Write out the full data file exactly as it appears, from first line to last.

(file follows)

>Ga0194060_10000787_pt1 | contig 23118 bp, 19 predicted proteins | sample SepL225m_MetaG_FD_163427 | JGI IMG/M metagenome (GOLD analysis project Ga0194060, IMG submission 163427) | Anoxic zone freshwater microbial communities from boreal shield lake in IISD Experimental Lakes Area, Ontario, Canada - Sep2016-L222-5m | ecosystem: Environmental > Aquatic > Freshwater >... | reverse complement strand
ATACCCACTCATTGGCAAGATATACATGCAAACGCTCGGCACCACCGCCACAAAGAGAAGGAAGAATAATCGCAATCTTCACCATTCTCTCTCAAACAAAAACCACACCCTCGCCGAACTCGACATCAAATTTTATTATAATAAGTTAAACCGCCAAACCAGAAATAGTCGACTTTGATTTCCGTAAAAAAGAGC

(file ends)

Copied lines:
>Ga0194060_10000787_pt1 | contig 23118 bp, 19 predicted proteins | sample SepL225m_MetaG_FD_163427 | JGI IMG/M metagenome (GOLD analysis project Ga0194060, IMG submission 163427) | Anoxic zone freshwater microbial communities from boreal shield lake in IISD Experimental Lakes Area, Ontario, Canada - Sep2016-L222-5m | ecosystem: Environmental > Aquatic > Freshwater >... | reverse complement strand
ATACCCACTCATTGGCAAGATATACATGCAAACGCTCGGCACCACCGCCACAAAGAGAAGGAAGAATAATCGCAATCTTCACCATTCTCTCTCAAACAAAAACCACACCCTCGCCGAACTCGACATCAAATTTTATTATAATAAGTTAAACCGCCAAACCAGAAATAGTCGACTTTGATTTCCGTAAAAAAGAGC